Rail and tube strikes will go ahead next week as the talks between the stakeholders have failed. The Rail, Maritime and Transport union has claimed that they have failed to reach an agreement with Network Rail, train operators and London Underground. Moreover, they stated that talks were halted as the parties failed to resolve issues related to pay, jobs and working conditions. Therefore, the RMT union has announced to carry out strikes across England, Scotland and Wales.
Britain’s largest strike
Britain’s largest rail strike in more than 30 years will commence from coming Tuesday. Moreover, the strike will continue for one week and will cause severe disruptions to train service. It is expected that about 40,000 workers will take part in this strike. The negotiations were going on for the past few weeks among with Network Rail, train operators and London Underground. However, RMT says that the did not reach a ‘viable’ settlement. Hence, they will go ahead with the strike during next week. Despite the best efforts of our negotiators, no viable settlements to the disputes have been created. “It has to be restated that the source of these disputes is the decision by the Tory government to cut £4bn of funding from our transport systems – £2bn from national rail and £2bn from Transport for London.” RMT’s general secretary, Mick Lynch commented in a statement.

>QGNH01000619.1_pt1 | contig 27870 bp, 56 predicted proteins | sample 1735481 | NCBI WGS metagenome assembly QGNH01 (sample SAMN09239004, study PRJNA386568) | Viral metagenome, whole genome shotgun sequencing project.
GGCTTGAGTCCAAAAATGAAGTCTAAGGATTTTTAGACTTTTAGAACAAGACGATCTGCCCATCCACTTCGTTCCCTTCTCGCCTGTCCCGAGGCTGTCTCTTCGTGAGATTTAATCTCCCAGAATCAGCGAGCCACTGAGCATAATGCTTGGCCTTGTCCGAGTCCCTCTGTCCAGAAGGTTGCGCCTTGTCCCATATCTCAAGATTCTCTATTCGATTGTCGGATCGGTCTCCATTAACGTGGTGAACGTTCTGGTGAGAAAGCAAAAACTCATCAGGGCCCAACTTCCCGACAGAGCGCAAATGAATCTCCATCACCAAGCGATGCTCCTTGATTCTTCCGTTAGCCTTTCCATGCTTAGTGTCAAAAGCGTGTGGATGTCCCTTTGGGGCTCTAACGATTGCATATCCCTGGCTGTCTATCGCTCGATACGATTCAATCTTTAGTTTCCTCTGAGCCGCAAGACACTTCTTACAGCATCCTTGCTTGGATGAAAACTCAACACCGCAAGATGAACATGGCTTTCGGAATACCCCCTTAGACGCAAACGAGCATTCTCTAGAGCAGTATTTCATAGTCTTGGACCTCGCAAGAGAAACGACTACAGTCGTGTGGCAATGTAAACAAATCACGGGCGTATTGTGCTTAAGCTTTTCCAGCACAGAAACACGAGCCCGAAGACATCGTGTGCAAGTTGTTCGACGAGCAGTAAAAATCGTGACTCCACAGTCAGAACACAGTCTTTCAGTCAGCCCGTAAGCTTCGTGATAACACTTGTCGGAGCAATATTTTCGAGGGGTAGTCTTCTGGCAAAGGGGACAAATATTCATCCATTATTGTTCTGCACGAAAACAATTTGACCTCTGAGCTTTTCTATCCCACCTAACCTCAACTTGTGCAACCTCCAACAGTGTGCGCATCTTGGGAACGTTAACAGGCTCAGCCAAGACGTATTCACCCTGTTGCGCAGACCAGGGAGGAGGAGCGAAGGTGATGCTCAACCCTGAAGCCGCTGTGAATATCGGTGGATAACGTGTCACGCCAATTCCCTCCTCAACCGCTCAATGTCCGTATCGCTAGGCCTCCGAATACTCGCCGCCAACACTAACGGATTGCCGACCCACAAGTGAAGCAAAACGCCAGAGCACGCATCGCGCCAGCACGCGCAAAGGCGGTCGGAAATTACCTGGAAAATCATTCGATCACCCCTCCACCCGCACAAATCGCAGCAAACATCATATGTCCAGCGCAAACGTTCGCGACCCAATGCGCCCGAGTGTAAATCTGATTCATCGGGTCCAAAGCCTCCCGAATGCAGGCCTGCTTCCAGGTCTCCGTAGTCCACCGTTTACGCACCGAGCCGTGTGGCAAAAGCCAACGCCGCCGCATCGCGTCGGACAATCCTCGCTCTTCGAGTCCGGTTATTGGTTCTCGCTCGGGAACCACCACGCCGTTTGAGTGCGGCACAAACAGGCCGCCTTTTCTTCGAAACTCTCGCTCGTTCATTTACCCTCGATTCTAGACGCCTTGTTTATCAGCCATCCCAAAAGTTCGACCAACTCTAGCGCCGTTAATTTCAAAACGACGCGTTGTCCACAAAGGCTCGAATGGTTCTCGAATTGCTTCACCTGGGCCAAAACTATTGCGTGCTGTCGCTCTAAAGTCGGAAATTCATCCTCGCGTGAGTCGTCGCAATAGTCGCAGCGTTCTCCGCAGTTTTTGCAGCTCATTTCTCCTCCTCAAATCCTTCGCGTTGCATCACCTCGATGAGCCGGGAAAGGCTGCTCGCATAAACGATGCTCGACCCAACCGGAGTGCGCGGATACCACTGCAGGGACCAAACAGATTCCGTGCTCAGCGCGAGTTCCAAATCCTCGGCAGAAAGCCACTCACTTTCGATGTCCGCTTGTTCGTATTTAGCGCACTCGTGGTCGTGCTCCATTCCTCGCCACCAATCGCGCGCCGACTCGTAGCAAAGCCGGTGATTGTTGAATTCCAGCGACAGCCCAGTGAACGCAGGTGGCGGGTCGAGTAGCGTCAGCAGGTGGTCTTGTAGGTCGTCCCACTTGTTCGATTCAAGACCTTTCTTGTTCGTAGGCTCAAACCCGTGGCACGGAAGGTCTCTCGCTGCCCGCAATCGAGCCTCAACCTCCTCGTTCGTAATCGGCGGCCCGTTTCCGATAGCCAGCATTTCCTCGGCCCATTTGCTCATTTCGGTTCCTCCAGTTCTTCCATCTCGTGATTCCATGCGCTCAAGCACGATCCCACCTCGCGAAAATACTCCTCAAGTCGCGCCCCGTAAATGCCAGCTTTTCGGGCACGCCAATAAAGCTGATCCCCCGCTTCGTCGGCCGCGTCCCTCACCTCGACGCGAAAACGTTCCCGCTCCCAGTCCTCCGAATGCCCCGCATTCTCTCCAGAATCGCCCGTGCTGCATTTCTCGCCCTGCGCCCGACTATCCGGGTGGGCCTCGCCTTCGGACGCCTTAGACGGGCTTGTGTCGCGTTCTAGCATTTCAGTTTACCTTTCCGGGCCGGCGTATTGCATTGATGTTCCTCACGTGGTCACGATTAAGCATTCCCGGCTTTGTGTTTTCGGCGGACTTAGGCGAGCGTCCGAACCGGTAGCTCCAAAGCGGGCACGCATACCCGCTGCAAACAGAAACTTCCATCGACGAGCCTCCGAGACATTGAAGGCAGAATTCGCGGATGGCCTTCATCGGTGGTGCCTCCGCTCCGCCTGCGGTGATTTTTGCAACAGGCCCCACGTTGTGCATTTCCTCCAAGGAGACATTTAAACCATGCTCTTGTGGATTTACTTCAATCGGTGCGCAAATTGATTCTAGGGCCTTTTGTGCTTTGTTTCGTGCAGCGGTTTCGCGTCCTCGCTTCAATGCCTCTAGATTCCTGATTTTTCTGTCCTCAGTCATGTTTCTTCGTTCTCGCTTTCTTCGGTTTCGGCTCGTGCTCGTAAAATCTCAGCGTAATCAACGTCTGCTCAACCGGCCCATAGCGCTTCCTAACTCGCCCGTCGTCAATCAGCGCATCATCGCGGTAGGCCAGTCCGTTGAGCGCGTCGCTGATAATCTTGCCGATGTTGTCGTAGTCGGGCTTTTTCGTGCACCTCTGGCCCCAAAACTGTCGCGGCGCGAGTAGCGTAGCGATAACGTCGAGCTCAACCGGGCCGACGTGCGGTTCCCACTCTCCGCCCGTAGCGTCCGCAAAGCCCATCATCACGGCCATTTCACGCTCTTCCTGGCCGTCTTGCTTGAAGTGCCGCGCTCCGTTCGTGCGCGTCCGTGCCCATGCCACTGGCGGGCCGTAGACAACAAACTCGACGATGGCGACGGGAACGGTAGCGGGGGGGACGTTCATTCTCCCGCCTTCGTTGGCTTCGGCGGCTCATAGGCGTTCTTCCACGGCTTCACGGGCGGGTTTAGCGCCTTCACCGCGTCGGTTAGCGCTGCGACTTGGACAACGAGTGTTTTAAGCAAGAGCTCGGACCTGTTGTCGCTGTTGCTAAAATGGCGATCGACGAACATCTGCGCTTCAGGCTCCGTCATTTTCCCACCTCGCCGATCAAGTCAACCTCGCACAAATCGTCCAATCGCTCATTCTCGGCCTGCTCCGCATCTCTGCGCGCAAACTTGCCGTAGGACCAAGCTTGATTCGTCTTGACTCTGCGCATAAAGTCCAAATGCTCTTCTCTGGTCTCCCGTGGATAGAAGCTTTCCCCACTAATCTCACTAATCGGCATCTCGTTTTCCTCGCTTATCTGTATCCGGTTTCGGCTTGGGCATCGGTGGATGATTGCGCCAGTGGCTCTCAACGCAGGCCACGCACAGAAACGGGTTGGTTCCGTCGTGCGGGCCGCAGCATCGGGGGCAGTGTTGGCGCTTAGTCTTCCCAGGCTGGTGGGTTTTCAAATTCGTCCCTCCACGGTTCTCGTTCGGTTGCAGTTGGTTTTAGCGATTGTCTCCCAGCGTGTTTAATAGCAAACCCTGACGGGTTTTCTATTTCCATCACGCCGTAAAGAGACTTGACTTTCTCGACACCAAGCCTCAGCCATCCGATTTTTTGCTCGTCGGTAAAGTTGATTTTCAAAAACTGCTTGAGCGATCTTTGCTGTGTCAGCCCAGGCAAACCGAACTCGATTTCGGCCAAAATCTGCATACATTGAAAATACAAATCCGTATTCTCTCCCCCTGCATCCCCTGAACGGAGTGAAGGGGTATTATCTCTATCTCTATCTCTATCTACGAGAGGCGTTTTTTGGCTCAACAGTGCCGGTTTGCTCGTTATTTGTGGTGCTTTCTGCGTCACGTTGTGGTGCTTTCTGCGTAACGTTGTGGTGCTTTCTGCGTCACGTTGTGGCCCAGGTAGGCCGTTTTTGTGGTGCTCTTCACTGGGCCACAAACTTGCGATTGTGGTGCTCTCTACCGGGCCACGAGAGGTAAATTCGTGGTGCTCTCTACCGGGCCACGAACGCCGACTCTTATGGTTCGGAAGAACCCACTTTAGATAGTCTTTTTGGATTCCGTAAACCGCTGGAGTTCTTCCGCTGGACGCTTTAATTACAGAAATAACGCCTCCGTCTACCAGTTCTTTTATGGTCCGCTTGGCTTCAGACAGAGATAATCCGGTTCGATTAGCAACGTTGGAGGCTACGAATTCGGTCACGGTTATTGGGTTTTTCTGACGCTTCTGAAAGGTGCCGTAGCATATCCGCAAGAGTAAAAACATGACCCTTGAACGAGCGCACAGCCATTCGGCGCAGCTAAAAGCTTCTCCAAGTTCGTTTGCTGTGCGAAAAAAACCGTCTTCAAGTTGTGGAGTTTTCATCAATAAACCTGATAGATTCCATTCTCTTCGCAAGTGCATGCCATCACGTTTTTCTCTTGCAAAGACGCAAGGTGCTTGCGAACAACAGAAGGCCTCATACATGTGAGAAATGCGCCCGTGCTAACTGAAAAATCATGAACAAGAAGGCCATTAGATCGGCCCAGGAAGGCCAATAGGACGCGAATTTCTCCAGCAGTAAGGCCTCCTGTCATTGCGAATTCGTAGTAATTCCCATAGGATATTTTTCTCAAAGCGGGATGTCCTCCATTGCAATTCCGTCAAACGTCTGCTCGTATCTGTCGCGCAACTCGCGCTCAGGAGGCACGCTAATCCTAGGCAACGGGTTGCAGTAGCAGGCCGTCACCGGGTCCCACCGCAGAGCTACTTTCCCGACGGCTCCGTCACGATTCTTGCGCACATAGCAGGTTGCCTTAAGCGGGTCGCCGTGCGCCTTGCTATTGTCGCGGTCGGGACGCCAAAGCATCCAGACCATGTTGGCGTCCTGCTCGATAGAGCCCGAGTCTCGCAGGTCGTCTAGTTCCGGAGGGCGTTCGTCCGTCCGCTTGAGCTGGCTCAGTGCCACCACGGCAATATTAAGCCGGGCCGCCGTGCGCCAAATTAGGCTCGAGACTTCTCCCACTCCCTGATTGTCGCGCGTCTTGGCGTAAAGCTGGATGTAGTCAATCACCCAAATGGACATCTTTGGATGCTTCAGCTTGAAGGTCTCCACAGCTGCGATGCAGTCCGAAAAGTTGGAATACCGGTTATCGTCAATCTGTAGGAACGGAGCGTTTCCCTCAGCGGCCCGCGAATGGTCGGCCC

Network Rail’s stance
On the other hand, the Department of Transport termed the union’s decision as disappointed. Moreover, the they feel that the strikes should always be the last resort. A Network Rail spokesperson said that they were serious in trying to find a solution and were willing to offer decent pay rise to the employees. In addition, Network Rail said that the union dismissed the talks during an ongoing negotiation process. They had another negotiation session planned for Sunday.
A Department for Transport spokesperson said the government had spent £16bn to keep the railways running during the pandemic. However, the railway is on life support now. Hence, he is fearing that the passenger may stop choosing rail travel in future if these disruptions will continue.
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